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Queen Elizabeth cruise ship in Hamburg

Cruise ships are large passenger ships used mainly for vacationing. Unlike ocean liners, which are used for transport, they typically embark on round-trip voyages to various ports-of-call, where passengers may go on tours known as "shore excursions". On "cruises to nowhere" or "nowhere voyages", cruise ships make two- to three-night round trips without visiting any ports of call.[1]

MS Galaxy at the port of Mariehamn, Åland, in February 2016.

Modern cruise ships, while sacrificing some[which?] qualities of seaworthiness,[citation needed] have added amenities to cater to water tourists, with recent vessels being described as "balcony-laden floating condominiums".[2]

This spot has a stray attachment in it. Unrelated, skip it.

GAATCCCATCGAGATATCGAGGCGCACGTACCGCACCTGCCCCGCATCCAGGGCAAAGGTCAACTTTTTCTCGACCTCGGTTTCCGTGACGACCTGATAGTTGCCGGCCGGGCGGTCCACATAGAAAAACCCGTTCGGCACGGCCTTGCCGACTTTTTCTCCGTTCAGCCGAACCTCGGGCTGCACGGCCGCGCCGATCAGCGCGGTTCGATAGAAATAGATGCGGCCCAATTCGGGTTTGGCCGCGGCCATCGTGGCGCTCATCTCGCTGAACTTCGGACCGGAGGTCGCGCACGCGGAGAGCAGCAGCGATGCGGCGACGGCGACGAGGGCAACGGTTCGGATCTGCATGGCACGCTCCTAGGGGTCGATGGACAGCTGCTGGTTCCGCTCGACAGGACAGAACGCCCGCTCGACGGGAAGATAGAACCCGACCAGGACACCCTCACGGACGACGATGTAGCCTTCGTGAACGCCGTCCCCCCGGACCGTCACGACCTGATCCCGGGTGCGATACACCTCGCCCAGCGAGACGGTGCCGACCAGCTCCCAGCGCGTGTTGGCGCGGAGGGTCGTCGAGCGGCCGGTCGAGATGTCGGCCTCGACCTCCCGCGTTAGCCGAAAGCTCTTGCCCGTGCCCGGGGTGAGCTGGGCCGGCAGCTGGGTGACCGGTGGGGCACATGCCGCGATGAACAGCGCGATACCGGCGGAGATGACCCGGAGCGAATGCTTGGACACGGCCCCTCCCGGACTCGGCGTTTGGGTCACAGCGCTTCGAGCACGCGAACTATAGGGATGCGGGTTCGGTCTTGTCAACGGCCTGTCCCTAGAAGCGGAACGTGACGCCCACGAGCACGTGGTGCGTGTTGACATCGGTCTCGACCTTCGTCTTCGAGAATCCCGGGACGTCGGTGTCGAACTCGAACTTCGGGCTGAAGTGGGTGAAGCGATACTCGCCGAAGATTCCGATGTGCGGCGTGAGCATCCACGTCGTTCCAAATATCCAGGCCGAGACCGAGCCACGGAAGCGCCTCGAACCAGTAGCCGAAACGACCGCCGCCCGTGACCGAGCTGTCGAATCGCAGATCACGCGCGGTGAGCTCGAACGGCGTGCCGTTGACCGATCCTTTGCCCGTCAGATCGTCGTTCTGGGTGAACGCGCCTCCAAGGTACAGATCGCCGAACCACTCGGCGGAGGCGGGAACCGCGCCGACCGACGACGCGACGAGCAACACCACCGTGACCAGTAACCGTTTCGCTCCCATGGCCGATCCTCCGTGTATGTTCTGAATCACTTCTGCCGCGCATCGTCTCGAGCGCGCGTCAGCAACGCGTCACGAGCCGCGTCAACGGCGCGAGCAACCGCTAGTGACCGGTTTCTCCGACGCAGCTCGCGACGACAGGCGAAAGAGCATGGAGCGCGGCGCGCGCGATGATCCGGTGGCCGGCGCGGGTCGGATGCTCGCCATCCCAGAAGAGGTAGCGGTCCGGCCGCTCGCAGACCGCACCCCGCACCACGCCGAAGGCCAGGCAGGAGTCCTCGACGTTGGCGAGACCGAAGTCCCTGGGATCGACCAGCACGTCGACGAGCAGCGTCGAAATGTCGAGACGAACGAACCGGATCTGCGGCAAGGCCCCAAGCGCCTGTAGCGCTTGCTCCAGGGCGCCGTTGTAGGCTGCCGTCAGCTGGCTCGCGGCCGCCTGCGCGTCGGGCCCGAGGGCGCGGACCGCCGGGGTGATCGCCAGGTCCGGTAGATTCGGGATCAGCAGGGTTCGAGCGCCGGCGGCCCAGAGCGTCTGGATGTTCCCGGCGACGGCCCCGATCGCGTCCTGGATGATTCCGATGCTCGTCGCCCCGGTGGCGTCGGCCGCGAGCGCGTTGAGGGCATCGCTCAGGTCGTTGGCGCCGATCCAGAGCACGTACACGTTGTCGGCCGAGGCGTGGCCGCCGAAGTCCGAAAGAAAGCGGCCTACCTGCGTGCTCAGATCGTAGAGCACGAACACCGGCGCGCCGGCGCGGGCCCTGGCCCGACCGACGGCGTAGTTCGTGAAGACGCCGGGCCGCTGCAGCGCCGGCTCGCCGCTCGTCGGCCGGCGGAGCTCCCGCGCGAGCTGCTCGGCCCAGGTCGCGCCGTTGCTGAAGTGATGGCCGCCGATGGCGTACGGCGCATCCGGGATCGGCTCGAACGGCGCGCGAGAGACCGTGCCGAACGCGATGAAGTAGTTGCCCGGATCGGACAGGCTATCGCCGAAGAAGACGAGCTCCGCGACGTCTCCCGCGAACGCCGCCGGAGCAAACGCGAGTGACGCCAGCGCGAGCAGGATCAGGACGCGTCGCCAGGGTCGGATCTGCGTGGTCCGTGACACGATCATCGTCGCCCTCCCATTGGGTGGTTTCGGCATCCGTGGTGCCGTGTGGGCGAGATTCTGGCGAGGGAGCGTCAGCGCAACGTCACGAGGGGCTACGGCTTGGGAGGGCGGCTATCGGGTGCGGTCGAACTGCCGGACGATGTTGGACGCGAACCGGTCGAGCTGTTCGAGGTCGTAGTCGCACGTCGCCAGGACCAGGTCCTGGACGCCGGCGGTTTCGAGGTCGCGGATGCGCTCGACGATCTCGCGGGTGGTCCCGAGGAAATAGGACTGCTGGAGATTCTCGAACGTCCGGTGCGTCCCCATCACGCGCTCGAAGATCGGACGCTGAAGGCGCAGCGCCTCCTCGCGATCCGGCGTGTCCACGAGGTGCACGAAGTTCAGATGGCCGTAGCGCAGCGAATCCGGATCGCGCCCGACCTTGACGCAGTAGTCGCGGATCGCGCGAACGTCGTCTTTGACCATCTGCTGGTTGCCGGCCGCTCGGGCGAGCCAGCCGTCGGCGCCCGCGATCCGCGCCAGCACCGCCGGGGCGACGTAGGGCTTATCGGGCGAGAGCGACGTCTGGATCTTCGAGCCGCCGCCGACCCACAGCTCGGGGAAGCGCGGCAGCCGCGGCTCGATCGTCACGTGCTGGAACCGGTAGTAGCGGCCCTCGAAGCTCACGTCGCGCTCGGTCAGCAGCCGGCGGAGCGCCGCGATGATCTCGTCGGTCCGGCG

Cruise ships in Tallinn Passenger Port at Tallinn, Estonia – a popular tourist-destination

As of December 2018, there are 314 cruise ships operating worldwide, with a combined capacity of 537,000 passengers.[3] Cruising has become a major part of the tourism industry, with an estimated market of $29.4 billion per year, and over 19 million passengers carried worldwide annually as of 2011.[4] The industry's rapid growth has seen nine or more newly built ships catering to a North American clientele added every year since 2001, as well as others servicing European clientele.[citation needed]

As of 2020, the world's largest passenger ship is Royal Caribbean's Symphony of the Seas.[5][6]